22. I rarely disagree with you but . . . families of six? Even four seems to be a big family these days. Then again I may simply be biased in that all my evidence is roughly 8 friends all with kids but never more than four.

    Well, four kids is a family of six. Even if we dial back to 2 kids per family, is the Prius acceptable for that family vacation/weekend jaunt? Will soccor moms in their minivans be happy in their new government subsidized microcars?

    Moms and dads, how often do you haul more than two passengers? Will you buy a car just for those occasions in addition to your green commuting machine or will you just say “Fuck it, get the minivan”? A two car family with one Prius type for work and a full-sized sedan/wagon/minivan for all your other needs (I’m going to home depot for some lumber and the garden supply place for a few flats of annuals) I can see. Once you start considering the realities of suburban or rural family life a vehicle that actually can haul people and things is a necessity.

    People who drive F-150s to work do it because they perceive that they need a practical vehicle and don’t want the added expense of a commuting car.

  23. Are you sure you’re talking about a car?

    WHY does bad sex happen to good people? And, no, it can’t all be blamed on circumcision.

  24. Are you sure you’re talking about a car?

    You’re so sensitive. Don’t worry, it happens to everyone.

  25. Let’s put the cost-benefit angle aside for a moment and acknowledge that SpongePaul is grasping at straws. He didn’t get into an accident. People drive hybrids all the time without getting into accidents. However, using his overactive imagination, he has concocted an elaborate hypothetical wherein a hybrid might cause an accident.

    Oh, well. Let’s ban hybrids, then. After all, they’re unsettling to you and cause you to have accidents in the land of make believe. Let me call my senator.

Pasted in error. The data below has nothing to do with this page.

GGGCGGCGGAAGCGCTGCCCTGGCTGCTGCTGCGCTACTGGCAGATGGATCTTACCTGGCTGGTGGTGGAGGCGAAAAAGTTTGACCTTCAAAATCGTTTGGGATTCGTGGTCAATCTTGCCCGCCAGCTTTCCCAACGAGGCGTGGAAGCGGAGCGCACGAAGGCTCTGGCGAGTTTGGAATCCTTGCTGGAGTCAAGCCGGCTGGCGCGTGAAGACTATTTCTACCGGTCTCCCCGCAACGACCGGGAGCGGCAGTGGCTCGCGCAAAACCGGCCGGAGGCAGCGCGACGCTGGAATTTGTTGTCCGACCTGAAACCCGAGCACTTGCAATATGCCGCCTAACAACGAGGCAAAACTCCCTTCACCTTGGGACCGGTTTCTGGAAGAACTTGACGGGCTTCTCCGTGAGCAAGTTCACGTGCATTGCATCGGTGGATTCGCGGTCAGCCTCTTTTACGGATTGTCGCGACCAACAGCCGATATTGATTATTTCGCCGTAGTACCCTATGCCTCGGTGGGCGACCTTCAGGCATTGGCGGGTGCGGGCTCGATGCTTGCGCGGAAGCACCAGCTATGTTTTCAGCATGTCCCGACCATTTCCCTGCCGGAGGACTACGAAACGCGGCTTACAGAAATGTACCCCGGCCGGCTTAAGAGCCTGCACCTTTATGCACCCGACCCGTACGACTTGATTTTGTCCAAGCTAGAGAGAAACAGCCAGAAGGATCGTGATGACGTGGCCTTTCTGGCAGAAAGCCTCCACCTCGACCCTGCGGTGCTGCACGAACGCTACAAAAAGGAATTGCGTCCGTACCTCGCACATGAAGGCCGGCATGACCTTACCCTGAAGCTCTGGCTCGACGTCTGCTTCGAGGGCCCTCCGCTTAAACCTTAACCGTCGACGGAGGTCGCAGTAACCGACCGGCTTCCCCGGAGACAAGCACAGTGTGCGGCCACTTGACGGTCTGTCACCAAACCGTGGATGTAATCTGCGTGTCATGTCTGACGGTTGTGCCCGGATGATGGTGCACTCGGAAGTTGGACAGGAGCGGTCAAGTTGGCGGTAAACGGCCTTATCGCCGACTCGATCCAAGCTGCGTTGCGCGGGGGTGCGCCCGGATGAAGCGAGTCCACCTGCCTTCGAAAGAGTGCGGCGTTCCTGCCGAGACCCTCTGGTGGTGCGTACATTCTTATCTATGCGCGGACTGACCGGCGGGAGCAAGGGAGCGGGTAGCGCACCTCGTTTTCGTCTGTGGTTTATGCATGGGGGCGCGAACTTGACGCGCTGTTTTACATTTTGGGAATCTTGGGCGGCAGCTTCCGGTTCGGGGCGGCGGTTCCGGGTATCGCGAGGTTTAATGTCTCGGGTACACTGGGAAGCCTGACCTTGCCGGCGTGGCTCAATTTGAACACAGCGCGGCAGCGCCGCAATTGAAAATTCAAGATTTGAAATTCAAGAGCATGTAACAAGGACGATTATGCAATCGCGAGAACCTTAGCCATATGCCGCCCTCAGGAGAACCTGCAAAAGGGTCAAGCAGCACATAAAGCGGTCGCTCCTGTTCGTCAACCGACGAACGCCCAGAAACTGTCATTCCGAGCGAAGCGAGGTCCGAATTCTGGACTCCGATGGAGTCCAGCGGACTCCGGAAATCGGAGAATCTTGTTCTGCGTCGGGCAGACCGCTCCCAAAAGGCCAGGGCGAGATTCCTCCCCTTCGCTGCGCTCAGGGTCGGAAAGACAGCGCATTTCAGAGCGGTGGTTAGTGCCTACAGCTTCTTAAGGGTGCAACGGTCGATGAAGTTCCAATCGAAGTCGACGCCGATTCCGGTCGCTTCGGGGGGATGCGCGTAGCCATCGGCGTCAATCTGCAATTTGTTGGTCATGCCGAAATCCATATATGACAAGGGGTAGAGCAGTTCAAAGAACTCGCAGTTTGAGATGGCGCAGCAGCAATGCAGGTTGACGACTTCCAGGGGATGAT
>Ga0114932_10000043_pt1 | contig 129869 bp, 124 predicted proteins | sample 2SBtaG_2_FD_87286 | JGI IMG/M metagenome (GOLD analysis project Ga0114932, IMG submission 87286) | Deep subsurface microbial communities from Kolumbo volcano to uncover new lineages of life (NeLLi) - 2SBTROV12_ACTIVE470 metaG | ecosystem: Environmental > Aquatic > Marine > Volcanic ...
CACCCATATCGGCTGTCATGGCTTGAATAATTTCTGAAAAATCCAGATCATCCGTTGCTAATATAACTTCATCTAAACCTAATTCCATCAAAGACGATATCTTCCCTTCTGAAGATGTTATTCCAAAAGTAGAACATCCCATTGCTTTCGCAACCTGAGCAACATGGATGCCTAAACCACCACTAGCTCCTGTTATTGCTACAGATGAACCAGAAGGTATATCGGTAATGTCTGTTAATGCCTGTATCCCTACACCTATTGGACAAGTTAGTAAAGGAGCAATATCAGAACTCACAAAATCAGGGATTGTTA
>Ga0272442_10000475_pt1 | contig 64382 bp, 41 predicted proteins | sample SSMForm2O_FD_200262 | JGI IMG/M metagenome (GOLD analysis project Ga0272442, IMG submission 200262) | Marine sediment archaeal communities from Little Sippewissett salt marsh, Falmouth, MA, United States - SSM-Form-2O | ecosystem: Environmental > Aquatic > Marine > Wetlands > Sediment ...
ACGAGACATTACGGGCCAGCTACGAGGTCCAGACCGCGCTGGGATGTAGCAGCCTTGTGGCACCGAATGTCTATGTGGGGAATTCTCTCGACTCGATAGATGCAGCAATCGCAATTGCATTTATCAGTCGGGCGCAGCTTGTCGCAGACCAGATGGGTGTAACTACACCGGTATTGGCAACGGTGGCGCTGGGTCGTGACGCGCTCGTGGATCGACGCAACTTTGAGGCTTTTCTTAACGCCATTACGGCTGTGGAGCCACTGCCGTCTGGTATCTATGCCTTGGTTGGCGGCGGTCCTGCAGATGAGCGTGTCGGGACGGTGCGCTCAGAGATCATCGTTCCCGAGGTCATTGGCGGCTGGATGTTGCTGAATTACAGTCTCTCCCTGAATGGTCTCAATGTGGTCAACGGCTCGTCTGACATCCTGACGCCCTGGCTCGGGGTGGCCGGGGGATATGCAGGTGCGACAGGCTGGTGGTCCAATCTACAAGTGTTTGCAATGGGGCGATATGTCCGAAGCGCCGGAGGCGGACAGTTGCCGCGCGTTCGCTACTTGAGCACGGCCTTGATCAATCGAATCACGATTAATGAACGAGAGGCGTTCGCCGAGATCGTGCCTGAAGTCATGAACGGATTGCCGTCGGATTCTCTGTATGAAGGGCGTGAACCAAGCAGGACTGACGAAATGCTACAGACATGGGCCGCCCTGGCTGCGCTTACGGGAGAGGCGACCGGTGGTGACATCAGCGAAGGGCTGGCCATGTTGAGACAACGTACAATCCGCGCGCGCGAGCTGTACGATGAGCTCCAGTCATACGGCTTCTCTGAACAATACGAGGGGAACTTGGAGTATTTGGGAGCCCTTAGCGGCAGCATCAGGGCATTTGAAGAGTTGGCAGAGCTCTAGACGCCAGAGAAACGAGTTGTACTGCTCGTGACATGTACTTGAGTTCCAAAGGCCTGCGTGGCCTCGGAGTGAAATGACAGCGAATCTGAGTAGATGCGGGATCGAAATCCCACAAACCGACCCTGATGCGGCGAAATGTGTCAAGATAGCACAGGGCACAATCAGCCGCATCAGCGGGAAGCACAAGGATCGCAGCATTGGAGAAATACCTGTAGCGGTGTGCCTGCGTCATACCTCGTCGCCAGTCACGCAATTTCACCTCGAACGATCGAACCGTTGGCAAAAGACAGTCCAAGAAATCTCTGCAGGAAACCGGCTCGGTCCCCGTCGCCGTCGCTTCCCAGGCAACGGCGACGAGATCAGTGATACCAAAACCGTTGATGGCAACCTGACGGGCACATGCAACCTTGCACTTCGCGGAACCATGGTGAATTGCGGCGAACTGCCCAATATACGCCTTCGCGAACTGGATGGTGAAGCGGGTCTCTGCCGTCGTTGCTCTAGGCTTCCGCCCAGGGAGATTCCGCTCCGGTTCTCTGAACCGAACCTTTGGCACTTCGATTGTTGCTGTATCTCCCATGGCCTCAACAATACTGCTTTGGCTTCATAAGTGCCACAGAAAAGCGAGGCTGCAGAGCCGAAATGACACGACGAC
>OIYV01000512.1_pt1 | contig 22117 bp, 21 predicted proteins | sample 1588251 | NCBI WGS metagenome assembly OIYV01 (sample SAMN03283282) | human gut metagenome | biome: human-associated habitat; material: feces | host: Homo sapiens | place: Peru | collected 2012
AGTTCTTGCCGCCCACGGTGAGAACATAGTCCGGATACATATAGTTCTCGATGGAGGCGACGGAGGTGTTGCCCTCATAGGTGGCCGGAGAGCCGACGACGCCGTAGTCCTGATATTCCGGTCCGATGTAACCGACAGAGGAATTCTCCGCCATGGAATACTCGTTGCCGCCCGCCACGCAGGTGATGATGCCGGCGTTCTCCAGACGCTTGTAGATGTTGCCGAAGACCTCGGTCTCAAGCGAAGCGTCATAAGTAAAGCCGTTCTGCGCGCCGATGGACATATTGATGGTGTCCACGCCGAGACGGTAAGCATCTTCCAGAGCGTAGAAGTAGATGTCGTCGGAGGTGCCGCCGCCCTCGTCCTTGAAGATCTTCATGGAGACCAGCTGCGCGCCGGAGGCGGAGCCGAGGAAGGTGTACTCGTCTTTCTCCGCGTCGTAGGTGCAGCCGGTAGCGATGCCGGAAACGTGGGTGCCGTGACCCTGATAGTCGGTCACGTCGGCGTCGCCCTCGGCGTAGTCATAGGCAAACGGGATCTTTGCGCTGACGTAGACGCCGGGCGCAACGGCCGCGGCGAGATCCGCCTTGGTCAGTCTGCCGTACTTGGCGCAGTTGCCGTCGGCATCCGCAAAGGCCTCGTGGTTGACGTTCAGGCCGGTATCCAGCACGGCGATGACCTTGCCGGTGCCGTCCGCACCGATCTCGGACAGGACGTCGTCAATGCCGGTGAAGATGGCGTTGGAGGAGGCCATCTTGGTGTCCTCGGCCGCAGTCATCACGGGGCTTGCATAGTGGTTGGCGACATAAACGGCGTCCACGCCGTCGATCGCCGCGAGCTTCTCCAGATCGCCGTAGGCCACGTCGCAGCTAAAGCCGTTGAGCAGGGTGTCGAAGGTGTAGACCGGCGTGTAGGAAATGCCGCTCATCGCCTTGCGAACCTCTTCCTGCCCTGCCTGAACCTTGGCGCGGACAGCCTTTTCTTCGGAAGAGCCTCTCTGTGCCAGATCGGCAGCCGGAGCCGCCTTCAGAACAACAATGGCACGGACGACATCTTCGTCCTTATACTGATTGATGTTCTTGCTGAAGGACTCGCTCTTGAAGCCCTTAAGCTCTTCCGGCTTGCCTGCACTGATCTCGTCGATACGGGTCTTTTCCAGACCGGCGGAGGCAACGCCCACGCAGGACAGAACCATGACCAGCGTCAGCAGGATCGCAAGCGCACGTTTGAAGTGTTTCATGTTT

26. “The 2007 Department of Energy PHEV study found that when compared to 27.5 miles per gallon internal combustion vehicles, the break-even premium for a PHEV at $2.50 per gallon is $3,500 when electricity costs are $0.12 per kilowatt hour.”

    I expect actual premium will be even more than that because electricity costs will be going up – what with Obama stomping all over coal fired power plants with his carbon cap and trade schemes.

    As I recall, nationally we get about 50% of our electricity from burning coal.

  27. And unless there is a spectacular breakthrough in electricity storage technology, clunky expensive batteries will likely kill the electric car this time, too.

    But what about the superdupercapacitors, which charge in seconds, and allow slow, steady discharge (as opposed to a lightning bolt)? I read about them on teh intertubez, so they must be real. And they weigh, like, *nothing* dude!

  28. hey jw gacy i was not overimagining and a theroetical. that actually happened, and had i not been paying attention, i would have flattened her at the gun. when i droped it down to get up to highwat speed and she does not, the distance closes fast. now i was at fault, but the cars suck, i was joking about banned. but he preformance needs to come up befroe they are not only economical to drive, but actually are drivable

  29. “People who drive F-150s to work do it because they perceive that they need a practical vehicle and don’t want the added expense of a commuting car.”

    That’s why I take the bus. I use my F-150 on the weekend for home improvement. Just picked up some 10-foot lengths of PVC on Sunday. Big plumbing job. Try hauling that in a Volt.

  30. “People who drive F-150s to work do it because they perceive that they need a practical vehicle and don’t want the added expense of a commuting car.”